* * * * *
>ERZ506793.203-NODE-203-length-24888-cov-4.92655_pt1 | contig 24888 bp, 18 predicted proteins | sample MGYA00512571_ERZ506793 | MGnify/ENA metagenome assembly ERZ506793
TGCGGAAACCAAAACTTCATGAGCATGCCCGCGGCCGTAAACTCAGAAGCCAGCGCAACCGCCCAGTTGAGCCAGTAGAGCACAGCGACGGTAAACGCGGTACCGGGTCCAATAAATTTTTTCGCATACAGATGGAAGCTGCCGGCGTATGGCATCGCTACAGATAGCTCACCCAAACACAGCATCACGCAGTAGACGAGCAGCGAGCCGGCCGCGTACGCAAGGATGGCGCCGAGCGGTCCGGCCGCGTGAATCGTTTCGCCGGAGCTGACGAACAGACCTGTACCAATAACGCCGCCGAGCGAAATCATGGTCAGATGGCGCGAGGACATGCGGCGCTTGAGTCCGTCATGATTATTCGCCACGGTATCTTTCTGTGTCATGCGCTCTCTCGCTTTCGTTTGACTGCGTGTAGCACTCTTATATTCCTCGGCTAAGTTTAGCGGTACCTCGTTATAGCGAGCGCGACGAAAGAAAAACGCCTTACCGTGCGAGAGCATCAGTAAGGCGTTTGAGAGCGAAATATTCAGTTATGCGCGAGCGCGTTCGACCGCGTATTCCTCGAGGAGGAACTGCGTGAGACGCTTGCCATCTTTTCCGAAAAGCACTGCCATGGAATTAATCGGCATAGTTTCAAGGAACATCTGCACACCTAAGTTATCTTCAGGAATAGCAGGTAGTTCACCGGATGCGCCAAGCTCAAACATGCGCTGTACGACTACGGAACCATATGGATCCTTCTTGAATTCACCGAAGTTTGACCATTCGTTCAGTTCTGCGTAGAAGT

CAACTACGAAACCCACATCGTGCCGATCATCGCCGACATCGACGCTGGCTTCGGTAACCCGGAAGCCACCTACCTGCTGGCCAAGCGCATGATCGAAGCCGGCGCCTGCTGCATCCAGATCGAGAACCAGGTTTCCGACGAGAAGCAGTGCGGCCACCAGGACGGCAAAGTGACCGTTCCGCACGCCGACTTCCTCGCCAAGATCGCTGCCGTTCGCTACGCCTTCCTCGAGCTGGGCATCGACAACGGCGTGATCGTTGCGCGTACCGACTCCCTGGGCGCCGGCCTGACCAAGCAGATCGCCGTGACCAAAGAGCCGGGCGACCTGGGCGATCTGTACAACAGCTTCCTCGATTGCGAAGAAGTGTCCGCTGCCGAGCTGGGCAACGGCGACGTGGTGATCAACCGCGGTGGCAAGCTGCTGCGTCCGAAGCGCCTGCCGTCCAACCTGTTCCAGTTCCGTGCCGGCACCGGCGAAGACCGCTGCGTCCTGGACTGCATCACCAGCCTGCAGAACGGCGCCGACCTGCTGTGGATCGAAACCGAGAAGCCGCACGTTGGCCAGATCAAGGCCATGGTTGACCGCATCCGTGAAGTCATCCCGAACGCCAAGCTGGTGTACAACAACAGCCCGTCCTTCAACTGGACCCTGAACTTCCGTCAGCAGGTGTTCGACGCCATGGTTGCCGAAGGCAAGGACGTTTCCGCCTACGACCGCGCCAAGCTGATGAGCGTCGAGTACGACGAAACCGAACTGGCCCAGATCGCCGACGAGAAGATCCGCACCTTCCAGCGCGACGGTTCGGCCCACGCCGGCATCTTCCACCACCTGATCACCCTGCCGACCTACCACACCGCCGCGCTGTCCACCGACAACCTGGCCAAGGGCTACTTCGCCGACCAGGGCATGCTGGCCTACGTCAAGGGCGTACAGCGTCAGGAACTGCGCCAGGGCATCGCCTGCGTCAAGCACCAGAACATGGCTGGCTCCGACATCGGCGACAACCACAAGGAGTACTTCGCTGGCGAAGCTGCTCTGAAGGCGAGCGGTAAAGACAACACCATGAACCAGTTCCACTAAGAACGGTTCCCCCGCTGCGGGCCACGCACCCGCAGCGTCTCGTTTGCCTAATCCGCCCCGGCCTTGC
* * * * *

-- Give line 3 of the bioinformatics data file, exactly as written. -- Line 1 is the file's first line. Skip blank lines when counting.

CAACTACGAAACCCACATCGTGCCGATCATCGCCGACATCGACGCTGGCTTCGGTAACCCGGAAGCCACCTACCTGCTGGCCAAGCGCATGATCGAAGCCGGCGCCTGCTGCATCCAGATCGAGAACCAGGTTTCCGACGAGAAGCAGTGCGGCCACCAGGACGGCAAAGTGACCGTTCCGCACGCCGACTTCCTCGCCAAGATCGCTGCCGTTCGCTACGCCTTCCTCGAGCTGGGCATCGACAACGGCGTGATCGTTGCGCGTACCGACTCCCTGGGCGCCGGCCTGACCAAGCAGATCGCCGTGACCAAAGAGCCGGGCGACCTGGGCGATCTGTACAACAGCTTCCTCGATTGCGAAGAAGTGTCCGCTGCCGAGCTGGGCAACGGCGACGTGGTGATCAACCGCGGTGGCAAGCTGCTGCGTCCGAAGCGCCTGCCGTCCAACCTGTTCCAGTTCCGTGCCGGCACCGGCGAAGACCGCTGCGTCCTGGACTGCATCACCAGCCTGCAGAACGGCGCCGACCTGCTGTGGATCGAAACCGAGAAGCCGCACGTTGGCCAGATCAAGGCCATGGTTGACCGCATCCGTGAAGTCATCCCGAACGCCAAGCTGGTGTACAACAACAGCCCGTCCTTCAACTGGACCCTGAACTTCCGTCAGCAGGTGTTCGACGCCATGGTTGCCGAAGGCAAGGACGTTTCCGCCTACGACCGCGCCAAGCTGATGAGCGTCGAGTACGACGAAACCGAACTGGCCCAGATCGCCGACGAGAAGATCCGCACCTTCCAGCGCGACGGTTCGGCCCACGCCGGCATCTTCCACCACCTGATCACCCTGCCGACCTACCACACCGCCGCGCTGTCCACCGACAACCTGGCCAAGGGCTACTTCGCCGACCAGGGCATGCTGGCCTACGTCAAGGGCGTACAGCGTCAGGAACTGCGCCAGGGCATCGCCTGCGTCAAGCACCAGAACATGGCTGGCTCCGACATCGGCGACAACCACAAGGAGTACTTCGCTGGCGAAGCTGCTCTGAAGGCGAGCGGTAAAGACAACACCATGAACCAGTTCCACTAAGAACGGTTCCCCCGCTGCGGGCCACGCACCCGCAGCGTCTCGTTTGCCTAATCCGCCCCGGCCTTGC